- The Washington Times - Wednesday, October 13, 2004

I love it that football season is in full swing now. For me, it’s the perfect excuse to throw a tailgate party.

Why do I love tailgating so much? Maybe it comes from the simple pleasure of eating outdoors with friends in the crisp autumn air. Maybe it’s the fun, crazy atmosphere that develops in a stadium parking lot - or, for that matter, in front of your television - before the big game starts.

I know one reason for sure: I love to make the food for such a casual party, and I love to eat it.

My fellow chefs and I have been known to bring a charcoal grill along with us when we go to a game. One of my favorite things to make is my own fresh Italian-style turkey-and-pork sausages, which I precook, then brown on the grill and serve with sauteed bell peppers and onion, nestled in long toasted sandwich rolls.

Turkey is a great choice for making your own sausages, because its so lean and takes so well to Italian seasonings like garlic, cayenne pepper and whole fennel seeds (toast these beforehand, to develop their flavor, by stirring them in a small dry skillet over low heat until fragrant, 1 to 2 minutes). Nevertheless, I like to combine it with some pork to keep the sausages extra-juicy, and to add some of that meat’s richness. But you could certainly use all turkey if you prefer.

The great thing about the following recipe is how easy it is to manage and serve in a parking lot. I know that your first reaction is that the recipe actually looks a bit long and complicated. But most of the instructions are for things you can and should do in advance, as early as the afternoon before, whether you’re watching the game at the stadium or on TV: make the fresh sausage mixture; shape it using plastic wrap and aluminum foil; precook the sausages by poaching them in a simple Court Bouillon; and precook the pepper-and-onion mixture.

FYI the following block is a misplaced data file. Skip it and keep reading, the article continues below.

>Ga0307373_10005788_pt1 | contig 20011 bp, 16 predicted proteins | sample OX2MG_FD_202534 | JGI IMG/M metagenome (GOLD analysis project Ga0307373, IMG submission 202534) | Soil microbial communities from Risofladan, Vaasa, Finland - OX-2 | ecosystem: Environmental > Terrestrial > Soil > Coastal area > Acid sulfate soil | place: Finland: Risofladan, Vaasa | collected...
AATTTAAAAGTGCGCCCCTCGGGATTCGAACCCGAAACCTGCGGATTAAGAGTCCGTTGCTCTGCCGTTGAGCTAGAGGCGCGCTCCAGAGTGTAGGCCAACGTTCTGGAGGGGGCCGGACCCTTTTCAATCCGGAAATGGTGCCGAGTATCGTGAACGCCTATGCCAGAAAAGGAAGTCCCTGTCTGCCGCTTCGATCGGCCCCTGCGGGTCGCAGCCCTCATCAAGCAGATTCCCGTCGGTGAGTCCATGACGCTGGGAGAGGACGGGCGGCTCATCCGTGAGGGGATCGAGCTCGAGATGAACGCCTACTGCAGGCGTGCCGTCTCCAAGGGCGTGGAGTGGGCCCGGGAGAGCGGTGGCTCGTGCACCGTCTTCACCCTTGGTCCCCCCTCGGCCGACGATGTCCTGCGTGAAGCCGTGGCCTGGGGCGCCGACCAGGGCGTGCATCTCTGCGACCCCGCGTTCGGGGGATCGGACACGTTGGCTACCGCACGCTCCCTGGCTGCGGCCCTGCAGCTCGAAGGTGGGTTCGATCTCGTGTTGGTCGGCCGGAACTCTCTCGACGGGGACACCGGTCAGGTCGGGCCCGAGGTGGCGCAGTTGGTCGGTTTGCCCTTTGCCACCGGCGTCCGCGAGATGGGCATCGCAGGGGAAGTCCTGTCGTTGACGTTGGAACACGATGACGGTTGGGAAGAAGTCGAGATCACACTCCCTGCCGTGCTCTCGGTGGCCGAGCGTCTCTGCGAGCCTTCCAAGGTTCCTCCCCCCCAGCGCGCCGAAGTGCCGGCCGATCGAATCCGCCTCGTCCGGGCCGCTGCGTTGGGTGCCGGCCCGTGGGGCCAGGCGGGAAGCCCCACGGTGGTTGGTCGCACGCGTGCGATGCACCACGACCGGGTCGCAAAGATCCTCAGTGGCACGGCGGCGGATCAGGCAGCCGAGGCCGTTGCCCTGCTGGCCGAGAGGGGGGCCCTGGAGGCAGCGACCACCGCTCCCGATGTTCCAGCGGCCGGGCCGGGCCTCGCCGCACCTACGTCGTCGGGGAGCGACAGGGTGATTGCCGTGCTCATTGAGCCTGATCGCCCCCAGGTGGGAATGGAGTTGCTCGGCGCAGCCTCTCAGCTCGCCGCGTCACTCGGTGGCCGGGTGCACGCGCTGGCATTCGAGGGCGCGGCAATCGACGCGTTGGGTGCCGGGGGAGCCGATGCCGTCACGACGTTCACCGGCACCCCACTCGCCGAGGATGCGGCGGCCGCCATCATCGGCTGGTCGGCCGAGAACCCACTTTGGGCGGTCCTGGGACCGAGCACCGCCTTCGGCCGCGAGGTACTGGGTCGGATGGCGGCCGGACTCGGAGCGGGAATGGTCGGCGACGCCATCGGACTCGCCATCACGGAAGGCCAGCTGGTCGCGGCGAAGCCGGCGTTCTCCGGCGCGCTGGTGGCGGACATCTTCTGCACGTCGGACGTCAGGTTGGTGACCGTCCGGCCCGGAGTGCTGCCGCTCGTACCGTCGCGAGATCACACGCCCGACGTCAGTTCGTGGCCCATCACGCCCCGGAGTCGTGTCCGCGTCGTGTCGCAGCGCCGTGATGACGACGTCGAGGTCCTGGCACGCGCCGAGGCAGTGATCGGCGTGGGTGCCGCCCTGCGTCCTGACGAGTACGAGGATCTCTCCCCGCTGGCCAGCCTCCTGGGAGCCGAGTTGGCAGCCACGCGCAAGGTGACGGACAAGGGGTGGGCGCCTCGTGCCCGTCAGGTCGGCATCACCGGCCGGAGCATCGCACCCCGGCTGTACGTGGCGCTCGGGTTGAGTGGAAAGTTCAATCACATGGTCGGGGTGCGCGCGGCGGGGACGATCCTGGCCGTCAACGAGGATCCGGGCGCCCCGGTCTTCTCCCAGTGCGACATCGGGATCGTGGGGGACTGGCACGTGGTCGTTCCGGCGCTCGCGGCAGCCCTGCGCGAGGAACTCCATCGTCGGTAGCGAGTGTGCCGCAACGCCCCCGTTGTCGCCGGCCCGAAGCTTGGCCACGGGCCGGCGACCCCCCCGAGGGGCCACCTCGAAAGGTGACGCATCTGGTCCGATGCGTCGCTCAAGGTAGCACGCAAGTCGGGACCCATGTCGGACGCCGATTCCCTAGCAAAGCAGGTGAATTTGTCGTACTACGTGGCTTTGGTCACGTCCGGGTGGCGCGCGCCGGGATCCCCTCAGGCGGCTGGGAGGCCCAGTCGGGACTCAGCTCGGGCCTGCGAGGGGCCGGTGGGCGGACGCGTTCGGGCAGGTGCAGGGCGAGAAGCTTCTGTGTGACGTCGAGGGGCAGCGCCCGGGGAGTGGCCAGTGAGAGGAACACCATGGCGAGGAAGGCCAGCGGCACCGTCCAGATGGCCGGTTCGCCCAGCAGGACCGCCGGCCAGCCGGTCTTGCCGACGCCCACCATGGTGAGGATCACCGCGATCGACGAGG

Then, just keep everything packed airtight and chilled in the refrigerator. If you’re heading out for the game, transfer all the perishables to a cooler with lots of ice just before you set out. Be sure to bring along a battered old saucepan you can use on the grill to reheat the peppers and onions.

Before the game, all you have to do is preheat the grill; reheat the peppers and onions; split and toast the rolls; brown the sausages and slice them; and quickly assemble the sandwiches. Pass them around, enjoy them with your favorite pregame beverage, and you’re certain to have a memorable day - no matter how many touchdowns your team scores.


Makes 6 sandwiches


1 1/2 pounds (750 g) boneless, skinless turkey meat, trimmed and cut into 1-inch (2.5-cm) cubes

1 1/2 pounds (750 g) boneless pork butt, trimmed and cut into 1-inch (2.5-cm) cubes

3 tablespoons sugar

2 tablespoons salt

1 tablespoon whole fennel seeds

1 tablespoon chopped garlic

1 tablespoon sweet paprika

1/2 teaspoon cayenne pepper

1 teaspoon freshly ground black pepper

2 cups (500 ml) chicken stock or good-quality canned chicken broth


1/4 cup (60 ml) extra-virgin olive oil

1 tablespoon chopped garlic

3 bell peppers, halved, stemmed, seeded, and cut into 1-inch (2.5-cm) strips